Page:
Converting videotapes to DVD before the audio and video deteriorates - Most families with precious memories saved on analog media (especially VHS and VHS-C) realize that these analog tapes (as well as 8mm, Hi8, Digital8, and MiniDV tapes) slowly degrade over time and the picture quality and color fades. Fortunately, there are video to DVD transfer services that easily convert these analog and digital videos to DVDs that include motion menus and chapter points that allow the user to access key scenes from your precious family memories. The video to DVD conversion service will use an analog deck for your VHS and VHS-C analog tapes to send the video to a capture device on a computer which captures the video footage in real time. In the DVD authoring programs your new DVD can have DVD titles and custom DVD menus, many of which include icons or "buttons" that loop the beginning of your video footage right on the DVD menu and DVD chapter menu buttons or icons. What distinguishes a good quality video to DVD transfer service from a poor one is the ability to convert tapes to DVD in a multiple steps so that your video footage can be correctly imported to preserve the quality of your video footage. Many services set a few parameters, play the videotapes, walk away, and return to a finished DVD. They do not pay attention to detail and really rely on an automated process which may result in poor quality transfers. Quality services will manually import your video footage, manually set up the DVD menu and DVD chapter menus, and make sure everything works well before actually burning the video footage to a DVD.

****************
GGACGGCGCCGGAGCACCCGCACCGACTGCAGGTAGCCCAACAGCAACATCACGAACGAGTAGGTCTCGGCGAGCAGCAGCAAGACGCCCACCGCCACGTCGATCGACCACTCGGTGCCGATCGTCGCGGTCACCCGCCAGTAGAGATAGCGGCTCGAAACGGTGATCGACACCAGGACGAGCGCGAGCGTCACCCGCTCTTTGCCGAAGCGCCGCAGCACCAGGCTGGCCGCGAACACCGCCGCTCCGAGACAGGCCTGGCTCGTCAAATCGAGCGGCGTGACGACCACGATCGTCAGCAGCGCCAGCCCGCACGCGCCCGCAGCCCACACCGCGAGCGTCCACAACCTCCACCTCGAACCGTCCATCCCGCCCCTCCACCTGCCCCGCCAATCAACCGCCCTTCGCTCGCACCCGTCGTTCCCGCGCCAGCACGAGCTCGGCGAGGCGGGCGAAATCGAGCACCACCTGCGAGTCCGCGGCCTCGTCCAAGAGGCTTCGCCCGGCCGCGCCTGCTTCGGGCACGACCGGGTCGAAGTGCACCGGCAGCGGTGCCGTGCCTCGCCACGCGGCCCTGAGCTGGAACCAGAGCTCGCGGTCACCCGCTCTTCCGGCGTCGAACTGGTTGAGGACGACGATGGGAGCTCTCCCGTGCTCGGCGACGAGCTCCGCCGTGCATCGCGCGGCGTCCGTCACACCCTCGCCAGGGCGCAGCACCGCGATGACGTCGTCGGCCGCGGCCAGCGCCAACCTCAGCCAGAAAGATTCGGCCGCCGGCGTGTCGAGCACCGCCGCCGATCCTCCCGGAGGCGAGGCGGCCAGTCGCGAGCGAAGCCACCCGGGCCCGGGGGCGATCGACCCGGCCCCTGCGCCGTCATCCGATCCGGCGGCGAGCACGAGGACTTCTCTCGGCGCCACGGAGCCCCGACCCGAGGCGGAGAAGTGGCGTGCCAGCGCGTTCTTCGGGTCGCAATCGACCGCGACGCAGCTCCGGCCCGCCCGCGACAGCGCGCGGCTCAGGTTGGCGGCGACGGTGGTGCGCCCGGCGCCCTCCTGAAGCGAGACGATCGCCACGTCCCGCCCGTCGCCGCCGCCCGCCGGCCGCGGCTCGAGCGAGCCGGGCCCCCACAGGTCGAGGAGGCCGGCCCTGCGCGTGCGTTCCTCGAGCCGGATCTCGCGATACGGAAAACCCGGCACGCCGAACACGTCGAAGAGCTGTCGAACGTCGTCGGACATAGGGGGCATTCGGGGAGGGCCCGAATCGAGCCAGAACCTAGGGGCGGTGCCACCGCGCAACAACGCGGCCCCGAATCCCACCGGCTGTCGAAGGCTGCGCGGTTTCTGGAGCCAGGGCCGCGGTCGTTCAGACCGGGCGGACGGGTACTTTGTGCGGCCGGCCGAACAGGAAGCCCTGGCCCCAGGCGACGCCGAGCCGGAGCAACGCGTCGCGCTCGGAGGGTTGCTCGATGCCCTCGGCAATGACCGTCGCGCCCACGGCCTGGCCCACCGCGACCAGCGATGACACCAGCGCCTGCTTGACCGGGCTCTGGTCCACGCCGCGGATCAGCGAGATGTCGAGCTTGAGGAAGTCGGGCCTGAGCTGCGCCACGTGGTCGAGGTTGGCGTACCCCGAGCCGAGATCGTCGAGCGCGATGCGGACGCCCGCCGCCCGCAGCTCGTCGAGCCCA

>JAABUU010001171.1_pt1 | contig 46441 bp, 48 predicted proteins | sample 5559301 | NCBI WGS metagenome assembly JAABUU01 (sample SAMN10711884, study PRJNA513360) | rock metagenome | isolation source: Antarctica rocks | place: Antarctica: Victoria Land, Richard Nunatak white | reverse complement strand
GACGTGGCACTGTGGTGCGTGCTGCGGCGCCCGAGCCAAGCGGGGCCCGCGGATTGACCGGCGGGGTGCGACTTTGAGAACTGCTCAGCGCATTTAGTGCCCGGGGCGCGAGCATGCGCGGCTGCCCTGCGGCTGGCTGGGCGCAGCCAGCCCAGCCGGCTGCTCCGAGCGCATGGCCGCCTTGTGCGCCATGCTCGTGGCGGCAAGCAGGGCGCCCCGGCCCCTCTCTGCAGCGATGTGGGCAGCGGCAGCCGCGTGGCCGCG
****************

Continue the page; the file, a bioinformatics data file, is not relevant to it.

The basic approaches that video to DVD transfer services use to convert your tapes to DVD include using a video capture card and a computer, capturing directly to MPEG-2 and converting to DVD. They can also capture to DV format, then edit your video footage before burning it to DVD. Some video to DVD transfer services use standalone devices that can convert analog video directly to DVD without a computer, but the results can be less than spectacular. You also want to make sure that your video to DVD transfer service tests each of your DVDs before shipping them back to you with your original tapes. Both of these options require an analog deck to play your original videotapes. Video to DVD transfer services that use S-Video will get better results because S-Video cables capture superior detail and color. Some video to DVD transfer services offer transfer of your Super VHS videos which were much higher quality tapes and recordings, but this requires that the video to DVD transfer service uses a Super VHS deck--and they are getting harder and harder to find each year.